This product is a collection of time series and anomalies for several ocean climate variables that are critical to understanding the Earth’s radiation budget, sea level, global freshwater budget, ocean subsurface temperature, and salinity. The heat and salt content component of this product form a long term Climate Data Record (CDR) that quantifies ocean heat content change over time.
About the Data
These fields and time series are calculated using in situ temperature and salinity data from the World Ocean Database. Calculations are performed as detailed in Levitus et al. (2012) using the World Ocean Atlas 2009 mean climatological fields for 1955–2006 as a basis for anomaly calculations.
Seasonal, Yearly, and Pentadal Fields
Ocean heat content, salt content, and sea level anomalies data are available at seasonal, yearly, and pentadal time scales.
Ocean heat content and temperature anomalies are available at a monthly time scale. Data for this time-scale has less certainty than other fields in this product.
The ocean’s thermal expansion due to Ocean Heat Content (OHC) change directly affects sea level. Calculating OHC from in situ ocean subsurface temperature changes allows researchers to create a corresponding time series, but this data is limited by the uncertainty of temperature measurements and the geographic and temporal distribution of subsurface temperature measurements.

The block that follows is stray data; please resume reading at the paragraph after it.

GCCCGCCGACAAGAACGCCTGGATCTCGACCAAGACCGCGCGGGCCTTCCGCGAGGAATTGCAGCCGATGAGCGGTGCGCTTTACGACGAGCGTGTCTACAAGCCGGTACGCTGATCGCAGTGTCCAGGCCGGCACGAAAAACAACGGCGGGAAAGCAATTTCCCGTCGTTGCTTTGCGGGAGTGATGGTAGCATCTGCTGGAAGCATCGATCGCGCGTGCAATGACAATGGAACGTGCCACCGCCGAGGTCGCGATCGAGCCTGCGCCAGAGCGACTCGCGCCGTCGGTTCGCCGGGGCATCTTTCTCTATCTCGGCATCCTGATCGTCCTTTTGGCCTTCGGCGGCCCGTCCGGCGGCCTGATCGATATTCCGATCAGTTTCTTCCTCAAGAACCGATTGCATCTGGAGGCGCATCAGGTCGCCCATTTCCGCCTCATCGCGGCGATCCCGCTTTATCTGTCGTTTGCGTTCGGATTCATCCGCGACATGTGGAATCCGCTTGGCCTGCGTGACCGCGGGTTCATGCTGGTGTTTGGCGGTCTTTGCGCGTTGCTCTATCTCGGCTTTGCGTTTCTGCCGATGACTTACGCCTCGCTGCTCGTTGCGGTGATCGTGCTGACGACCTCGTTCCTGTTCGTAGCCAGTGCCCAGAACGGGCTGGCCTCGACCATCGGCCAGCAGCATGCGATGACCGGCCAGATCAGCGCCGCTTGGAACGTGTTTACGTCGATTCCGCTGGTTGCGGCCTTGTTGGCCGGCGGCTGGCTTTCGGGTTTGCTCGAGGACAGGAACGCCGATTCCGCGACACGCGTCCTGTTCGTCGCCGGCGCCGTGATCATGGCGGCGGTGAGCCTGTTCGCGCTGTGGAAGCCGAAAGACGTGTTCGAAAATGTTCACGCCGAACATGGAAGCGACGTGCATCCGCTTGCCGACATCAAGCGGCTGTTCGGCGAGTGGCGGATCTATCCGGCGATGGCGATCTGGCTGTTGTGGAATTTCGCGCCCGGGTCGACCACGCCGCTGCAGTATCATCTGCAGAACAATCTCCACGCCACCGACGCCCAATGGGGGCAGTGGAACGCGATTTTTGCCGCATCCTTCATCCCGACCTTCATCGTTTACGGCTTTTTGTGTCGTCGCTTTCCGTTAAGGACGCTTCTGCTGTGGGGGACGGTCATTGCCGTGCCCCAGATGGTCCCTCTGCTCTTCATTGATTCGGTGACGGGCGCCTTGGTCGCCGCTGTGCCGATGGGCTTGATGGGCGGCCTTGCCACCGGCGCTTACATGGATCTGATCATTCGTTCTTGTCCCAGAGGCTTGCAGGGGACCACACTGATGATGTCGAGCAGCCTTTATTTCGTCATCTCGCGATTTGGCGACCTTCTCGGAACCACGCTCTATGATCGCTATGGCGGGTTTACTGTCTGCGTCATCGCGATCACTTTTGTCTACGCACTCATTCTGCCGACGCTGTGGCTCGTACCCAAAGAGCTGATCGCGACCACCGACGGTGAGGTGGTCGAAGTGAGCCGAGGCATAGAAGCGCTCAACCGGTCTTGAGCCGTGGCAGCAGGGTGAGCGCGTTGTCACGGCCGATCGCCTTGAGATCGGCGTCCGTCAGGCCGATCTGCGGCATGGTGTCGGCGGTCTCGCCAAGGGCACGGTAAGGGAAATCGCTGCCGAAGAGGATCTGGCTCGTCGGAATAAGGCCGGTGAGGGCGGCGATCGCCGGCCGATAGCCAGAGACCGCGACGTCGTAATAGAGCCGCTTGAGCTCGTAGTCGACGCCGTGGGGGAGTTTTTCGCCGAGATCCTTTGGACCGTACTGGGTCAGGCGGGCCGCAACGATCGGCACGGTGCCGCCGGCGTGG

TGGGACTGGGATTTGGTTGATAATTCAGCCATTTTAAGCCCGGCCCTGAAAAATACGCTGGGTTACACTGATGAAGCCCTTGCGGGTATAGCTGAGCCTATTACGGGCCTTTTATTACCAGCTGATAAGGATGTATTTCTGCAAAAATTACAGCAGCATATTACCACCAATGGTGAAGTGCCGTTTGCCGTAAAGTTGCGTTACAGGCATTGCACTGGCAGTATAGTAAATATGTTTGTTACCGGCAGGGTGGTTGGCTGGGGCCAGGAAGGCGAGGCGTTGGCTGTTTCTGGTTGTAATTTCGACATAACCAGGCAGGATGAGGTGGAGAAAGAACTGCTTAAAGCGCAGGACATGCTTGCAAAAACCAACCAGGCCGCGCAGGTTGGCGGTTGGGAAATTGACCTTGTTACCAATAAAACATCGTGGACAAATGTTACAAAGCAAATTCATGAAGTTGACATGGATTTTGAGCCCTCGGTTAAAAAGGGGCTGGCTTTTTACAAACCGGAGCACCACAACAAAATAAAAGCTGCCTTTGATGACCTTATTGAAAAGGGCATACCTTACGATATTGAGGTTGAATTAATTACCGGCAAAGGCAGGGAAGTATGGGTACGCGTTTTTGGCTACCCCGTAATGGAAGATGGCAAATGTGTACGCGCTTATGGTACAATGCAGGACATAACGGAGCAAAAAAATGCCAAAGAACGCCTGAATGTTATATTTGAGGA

Subsurface salinity (alongside temperature and pressure) is an integral component of the Equation of State for Seawater, which is used to define the physical dynamic ocean. Subsurface salinity is also an ECV.
Salinity anomaly fields provide an indicator of changes in the ocean’s freshwater budget both on shorter time scales (indicative of evaporation/precipitation, river discharge, etc.) and longer time scales (indicative of transfer of freshwater from continental glaciers). In addition to freshwater changes, salinity anomalies provide a measure of halosteric change - saline contraction which affects sea level.